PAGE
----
As we experience Week 5 of lock down, many of us may be feeling drained, tired, and low in energy. Whether working from home, cocooning, or supporting loved ones virtually, this can be physically, mentally, and emotionally draining on our energy reserves. A feeling that we’d prefer to be recharging our own batteries instead of our phones, laptops, and tablets is probably not uncommon. But while we can’t plug ourselves in to recharge, we can plug ourselves out.
Throughout the pandemic, our digital interactions and requests for our immediate attention have increased. It can be difficult to find any time to take breaks and actually check in with how we are feeling, both physically, mentally, and emotionally. Unplugging for even a few moments each day can have a positive impact, and support managing our resilience reserves.
Here are some simple tips to help you regain an important balance between communication and rest:
1. Recognise how our technological interactions have changed:
Our private, our personal space, and our refuge may no longer be the recharging stations they used to be; phones are buzzing, chats are pinging, and calendars are ringing. For many of us, our phones and laptops are always switched on or easily accessible; We check news updates, weather forecast, work emails, and we might find we are part of multiple messaging app groups. This can be particularly true for those who have unexpectedly begun working from home during these lockdowns.
By Considering how this situation has changed, we can start to Acknowledge the impact this might be having, Recognise what you can do, and take positive Action orientated steps to help recharge.
2. Take breaks from Technology
Technology can provide a useful and important bridge between us and our loved ones at this time. While we cannot meet in person we have opportunities to meet virtually which is vitally important for our sense of social connection.
However, as important as this connection is, it is equally important to take breaks from technology, and set aside time to be present. It is only when we take a moment to check in with our senses that we can pick up on whether we feel tired, low, and in need of rest.
Take a moment to check in with your senses. You might do this by sitting quietly for a moment, closing your eyes, focusing on your breathing, opening a window to smell the fresh air, or dimming the lights.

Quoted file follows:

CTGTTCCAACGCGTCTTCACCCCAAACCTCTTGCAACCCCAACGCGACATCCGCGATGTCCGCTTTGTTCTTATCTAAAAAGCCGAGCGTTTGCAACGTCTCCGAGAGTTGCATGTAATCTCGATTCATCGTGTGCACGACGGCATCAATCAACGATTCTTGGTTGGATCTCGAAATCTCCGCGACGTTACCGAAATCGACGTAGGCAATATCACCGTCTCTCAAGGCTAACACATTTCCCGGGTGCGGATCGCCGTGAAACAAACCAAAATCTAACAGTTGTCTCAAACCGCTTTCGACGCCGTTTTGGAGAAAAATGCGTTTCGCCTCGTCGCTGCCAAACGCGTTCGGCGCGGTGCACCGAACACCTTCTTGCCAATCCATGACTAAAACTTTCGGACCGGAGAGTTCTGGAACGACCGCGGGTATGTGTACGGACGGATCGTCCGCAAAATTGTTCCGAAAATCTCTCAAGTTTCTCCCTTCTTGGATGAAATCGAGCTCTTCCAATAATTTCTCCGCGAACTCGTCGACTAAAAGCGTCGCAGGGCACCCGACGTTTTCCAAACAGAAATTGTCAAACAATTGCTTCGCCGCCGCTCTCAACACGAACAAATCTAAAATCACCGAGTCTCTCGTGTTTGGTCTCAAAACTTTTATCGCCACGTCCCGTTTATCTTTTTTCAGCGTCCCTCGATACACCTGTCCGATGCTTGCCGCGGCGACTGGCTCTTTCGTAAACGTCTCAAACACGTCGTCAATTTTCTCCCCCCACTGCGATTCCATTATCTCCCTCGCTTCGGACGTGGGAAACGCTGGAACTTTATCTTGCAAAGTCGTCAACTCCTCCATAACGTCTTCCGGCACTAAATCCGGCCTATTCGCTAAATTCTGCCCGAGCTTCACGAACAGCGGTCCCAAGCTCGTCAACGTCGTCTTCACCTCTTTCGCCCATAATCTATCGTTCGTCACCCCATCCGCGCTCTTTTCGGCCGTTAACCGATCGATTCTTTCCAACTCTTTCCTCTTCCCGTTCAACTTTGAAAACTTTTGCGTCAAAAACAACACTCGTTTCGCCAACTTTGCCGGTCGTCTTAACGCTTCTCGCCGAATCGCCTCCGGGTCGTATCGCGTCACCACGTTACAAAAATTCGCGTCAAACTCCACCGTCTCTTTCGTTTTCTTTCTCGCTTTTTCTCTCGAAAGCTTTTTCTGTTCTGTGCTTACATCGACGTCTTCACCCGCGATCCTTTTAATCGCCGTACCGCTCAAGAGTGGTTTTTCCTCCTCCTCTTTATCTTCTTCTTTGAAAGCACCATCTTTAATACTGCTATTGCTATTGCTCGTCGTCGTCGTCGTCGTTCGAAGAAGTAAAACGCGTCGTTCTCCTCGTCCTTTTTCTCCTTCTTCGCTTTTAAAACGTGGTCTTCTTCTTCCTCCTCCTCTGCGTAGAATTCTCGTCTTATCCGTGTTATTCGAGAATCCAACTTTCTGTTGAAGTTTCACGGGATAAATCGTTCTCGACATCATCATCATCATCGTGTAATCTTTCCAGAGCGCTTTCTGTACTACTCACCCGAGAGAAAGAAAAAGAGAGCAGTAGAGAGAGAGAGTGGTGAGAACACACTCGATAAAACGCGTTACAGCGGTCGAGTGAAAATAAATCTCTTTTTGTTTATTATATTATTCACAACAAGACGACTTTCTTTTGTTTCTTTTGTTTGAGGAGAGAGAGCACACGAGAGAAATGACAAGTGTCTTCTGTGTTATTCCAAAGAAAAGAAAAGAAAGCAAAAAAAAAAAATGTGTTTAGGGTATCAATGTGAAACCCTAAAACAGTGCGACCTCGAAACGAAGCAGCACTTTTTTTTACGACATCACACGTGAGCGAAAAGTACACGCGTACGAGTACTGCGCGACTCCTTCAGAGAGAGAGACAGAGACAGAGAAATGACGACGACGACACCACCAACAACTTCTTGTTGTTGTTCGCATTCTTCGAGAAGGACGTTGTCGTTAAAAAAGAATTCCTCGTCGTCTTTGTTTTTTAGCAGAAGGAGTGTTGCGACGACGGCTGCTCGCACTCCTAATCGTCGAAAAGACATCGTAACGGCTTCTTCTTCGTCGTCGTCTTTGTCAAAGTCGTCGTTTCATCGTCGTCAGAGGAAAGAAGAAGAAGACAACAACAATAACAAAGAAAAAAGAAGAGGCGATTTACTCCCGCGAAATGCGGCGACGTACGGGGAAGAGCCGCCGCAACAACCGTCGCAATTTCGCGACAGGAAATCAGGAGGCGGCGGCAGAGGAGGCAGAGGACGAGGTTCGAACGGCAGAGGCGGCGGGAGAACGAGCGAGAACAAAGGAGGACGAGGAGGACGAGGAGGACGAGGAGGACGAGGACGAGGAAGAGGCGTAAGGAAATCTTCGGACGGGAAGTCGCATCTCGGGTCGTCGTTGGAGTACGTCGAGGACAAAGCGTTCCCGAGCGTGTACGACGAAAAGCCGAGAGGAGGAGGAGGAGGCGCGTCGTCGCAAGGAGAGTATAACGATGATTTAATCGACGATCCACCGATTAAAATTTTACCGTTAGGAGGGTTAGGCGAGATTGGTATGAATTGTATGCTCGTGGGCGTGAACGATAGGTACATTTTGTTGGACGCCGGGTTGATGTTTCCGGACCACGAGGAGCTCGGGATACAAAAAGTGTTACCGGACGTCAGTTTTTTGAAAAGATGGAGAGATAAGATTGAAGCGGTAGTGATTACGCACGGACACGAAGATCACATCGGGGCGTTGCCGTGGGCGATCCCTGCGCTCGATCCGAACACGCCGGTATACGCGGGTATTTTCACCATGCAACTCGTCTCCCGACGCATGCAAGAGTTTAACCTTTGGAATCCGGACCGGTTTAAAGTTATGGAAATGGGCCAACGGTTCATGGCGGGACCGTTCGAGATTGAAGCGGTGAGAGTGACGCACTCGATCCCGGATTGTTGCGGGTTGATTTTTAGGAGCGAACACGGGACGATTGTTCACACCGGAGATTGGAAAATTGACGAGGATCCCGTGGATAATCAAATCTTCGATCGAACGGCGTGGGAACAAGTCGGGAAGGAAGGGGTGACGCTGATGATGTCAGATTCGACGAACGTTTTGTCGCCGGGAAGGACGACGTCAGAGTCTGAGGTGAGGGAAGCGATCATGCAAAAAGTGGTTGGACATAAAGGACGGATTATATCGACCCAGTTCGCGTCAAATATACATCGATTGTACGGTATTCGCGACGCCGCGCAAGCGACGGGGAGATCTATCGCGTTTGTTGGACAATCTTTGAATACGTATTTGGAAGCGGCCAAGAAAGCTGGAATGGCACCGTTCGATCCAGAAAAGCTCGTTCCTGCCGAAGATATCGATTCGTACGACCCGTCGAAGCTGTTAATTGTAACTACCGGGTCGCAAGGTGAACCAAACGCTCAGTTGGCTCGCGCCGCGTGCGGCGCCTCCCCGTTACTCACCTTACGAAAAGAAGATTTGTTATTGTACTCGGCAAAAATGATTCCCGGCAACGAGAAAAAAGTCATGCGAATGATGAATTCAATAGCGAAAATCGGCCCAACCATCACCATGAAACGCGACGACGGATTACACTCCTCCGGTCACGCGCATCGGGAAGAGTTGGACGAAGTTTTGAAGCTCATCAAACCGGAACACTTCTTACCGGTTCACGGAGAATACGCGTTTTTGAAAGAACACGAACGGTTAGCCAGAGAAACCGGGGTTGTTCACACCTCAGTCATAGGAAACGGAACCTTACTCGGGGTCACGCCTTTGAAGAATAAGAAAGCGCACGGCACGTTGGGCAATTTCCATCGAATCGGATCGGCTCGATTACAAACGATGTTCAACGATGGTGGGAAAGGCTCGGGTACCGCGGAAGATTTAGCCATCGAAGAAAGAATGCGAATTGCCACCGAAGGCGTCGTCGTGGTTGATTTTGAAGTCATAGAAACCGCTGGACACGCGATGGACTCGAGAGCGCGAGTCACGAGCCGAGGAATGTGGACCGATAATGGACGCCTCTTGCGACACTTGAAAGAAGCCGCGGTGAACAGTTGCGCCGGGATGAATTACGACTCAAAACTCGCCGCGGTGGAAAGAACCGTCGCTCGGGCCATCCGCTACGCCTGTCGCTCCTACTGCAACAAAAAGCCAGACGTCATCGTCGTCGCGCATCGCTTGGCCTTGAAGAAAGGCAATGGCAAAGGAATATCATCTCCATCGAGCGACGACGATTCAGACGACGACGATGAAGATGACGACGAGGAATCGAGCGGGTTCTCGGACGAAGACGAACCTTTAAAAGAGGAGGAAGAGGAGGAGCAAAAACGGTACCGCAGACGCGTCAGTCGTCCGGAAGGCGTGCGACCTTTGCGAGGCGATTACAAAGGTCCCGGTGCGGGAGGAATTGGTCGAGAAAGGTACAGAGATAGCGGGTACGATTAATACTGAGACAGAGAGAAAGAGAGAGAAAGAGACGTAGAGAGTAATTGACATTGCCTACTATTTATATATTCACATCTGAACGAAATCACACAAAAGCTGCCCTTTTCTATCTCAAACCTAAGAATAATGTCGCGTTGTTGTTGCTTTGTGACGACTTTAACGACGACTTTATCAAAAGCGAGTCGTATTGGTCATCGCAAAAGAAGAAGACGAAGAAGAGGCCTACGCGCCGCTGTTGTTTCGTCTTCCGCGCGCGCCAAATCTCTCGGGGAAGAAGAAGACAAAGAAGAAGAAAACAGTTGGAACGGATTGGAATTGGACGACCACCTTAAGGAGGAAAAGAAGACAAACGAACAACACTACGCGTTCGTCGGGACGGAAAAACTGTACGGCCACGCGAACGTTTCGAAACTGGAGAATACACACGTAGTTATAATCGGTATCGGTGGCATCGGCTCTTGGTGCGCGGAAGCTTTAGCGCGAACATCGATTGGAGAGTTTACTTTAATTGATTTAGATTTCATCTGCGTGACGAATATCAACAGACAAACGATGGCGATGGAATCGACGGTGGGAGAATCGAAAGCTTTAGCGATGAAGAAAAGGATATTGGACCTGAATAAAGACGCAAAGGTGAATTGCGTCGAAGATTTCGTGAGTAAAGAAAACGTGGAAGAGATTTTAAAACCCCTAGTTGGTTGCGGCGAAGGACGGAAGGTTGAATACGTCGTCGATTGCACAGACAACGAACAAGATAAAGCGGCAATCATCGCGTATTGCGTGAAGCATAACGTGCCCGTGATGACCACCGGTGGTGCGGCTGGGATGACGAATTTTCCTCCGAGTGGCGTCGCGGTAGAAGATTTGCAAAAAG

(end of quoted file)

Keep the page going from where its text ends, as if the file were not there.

If your senses tell you they need a break, it’s important to recognise that. Try stepping away for a few moments, and lower the volume of sound, or light around you. Allow your senses to relax to carve out some calm throughout the day.
Recognise the importance of breaks, and taking time at lunch. It’s probably dark in the evenings so try to take some time to go for a walk when it’s bright outside, or before sunset if you can.
3. Schedule a Digital Sunset
Just as the sun sets on each day allowing nature time to reset, it’s important we recognise the importance of a digital sunset.
TV shows, virtual games, and digital chat channels can be a way to relax and unwind, but it can also mean more engagement with technology. It is important to make a deliberate attempt to disconnect from the constant back and forth of these communication channels. Decide on what time your ‘digital sunset’ will be and set your phone aside for the rest of the evening. Take some time instead to go for a walk and observe nature’s beautiful sunset.
Consider alternative ways to engage your senses in a gentler way. Painting, drawing, or even colouring can be a great way to relax, disengage, and refresh our minds. Or considering taking up a hobby project for ourselves, or as a community project with housemates, or family; build a model for the mantelpiece, piece together a jigsaw to frame for the wall, or have some fun with model toys, we’re never too old!
A final thought…
Whatever has been a support to us in the past to help us to feel more resilient, can continue to be a support to us during crisis. Sometimes we just need to take some time to remember what those resources are and re-connect with what works for us. Slowing down, taking a break from the distraction and stimulus of technology, and checking in with our senses can help us to connect with our supports, and in-so-doing build and maintain our sense of Resilience.
Read more about resilience and how it can help during lock down.